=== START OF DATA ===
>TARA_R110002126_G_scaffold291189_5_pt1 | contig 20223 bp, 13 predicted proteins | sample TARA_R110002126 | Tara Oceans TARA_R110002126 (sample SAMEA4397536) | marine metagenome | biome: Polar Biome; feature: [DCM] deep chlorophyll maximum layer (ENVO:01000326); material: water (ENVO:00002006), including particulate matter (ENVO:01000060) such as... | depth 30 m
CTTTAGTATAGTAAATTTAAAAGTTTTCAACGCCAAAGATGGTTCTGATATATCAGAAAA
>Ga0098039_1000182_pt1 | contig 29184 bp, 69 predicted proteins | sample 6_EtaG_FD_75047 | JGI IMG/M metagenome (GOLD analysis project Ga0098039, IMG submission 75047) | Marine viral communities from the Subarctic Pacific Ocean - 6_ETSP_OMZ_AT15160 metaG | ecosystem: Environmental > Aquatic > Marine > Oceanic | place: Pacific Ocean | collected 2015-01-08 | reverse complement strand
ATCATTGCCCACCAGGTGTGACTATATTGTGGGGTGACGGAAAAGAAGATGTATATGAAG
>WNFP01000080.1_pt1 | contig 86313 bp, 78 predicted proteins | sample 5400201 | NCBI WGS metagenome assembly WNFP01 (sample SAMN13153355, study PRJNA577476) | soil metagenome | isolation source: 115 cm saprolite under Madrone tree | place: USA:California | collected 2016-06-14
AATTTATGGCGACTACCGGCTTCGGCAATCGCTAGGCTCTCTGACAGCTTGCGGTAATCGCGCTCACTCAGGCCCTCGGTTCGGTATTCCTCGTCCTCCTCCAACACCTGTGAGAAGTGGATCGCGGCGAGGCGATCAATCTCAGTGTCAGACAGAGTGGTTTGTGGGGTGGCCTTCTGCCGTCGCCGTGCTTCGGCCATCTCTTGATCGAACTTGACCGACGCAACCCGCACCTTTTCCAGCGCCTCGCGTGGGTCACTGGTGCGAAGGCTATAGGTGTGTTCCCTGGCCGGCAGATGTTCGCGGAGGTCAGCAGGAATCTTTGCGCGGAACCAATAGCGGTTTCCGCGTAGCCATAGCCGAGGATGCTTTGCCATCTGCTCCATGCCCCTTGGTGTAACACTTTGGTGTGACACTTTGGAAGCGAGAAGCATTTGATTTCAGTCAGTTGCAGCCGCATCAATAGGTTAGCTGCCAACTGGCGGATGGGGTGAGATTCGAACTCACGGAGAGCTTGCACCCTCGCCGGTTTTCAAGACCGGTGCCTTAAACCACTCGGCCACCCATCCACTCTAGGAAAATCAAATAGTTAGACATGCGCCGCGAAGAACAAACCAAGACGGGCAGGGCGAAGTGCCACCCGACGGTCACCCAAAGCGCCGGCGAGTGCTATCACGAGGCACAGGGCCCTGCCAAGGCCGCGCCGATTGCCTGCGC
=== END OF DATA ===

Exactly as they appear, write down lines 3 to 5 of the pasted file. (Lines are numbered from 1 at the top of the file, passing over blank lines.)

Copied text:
>Ga0098039_1000182_pt1 | contig 29184 bp, 69 predicted proteins | sample 6_EtaG_FD_75047 | JGI IMG/M metagenome (GOLD analysis project Ga0098039, IMG submission 75047) | Marine viral communities from the Subarctic Pacific Ocean - 6_ETSP_OMZ_AT15160 metaG | ecosystem: Environmental > Aquatic > Marine > Oceanic | place: Pacific Ocean | collected 2015-01-08 | reverse complement strand
ATCATTGCCCACCAGGTGTGACTATATTGTGGGGTGACGGAAAAGAAGATGTATATGAAG
>WNFP01000080.1_pt1 | contig 86313 bp, 78 predicted proteins | sample 5400201 | NCBI WGS metagenome assembly WNFP01 (sample SAMN13153355, study PRJNA577476) | soil metagenome | isolation source: 115 cm saprolite under Madrone tree | place: USA:California | collected 2016-06-14